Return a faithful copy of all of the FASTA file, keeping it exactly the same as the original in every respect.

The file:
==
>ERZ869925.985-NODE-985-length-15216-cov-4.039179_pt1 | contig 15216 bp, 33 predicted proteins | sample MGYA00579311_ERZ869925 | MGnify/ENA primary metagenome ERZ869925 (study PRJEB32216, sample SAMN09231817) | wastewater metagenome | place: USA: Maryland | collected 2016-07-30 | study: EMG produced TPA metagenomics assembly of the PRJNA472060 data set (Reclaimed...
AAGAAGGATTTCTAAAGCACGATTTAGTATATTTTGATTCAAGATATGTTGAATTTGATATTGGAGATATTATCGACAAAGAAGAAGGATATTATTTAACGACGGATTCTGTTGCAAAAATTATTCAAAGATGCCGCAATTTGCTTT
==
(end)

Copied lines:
>ERZ869925.985-NODE-985-length-15216-cov-4.039179_pt1 | contig 15216 bp, 33 predicted proteins | sample MGYA00579311_ERZ869925 | MGnify/ENA primary metagenome ERZ869925 (study PRJEB32216, sample SAMN09231817) | wastewater metagenome | place: USA: Maryland | collected 2016-07-30 | study: EMG produced TPA metagenomics assembly of the PRJNA472060 data set (Reclaimed...
AAGAAGGATTTCTAAAGCACGATTTAGTATATTTTGATTCAAGATATGTTGAATTTGATATTGGAGATATTATCGACAAAGAAGAAGGATATTATTTAACGACGGATTCTGTTGCAAAAATTATTCAAAGATGCCGCAATTTGCTTT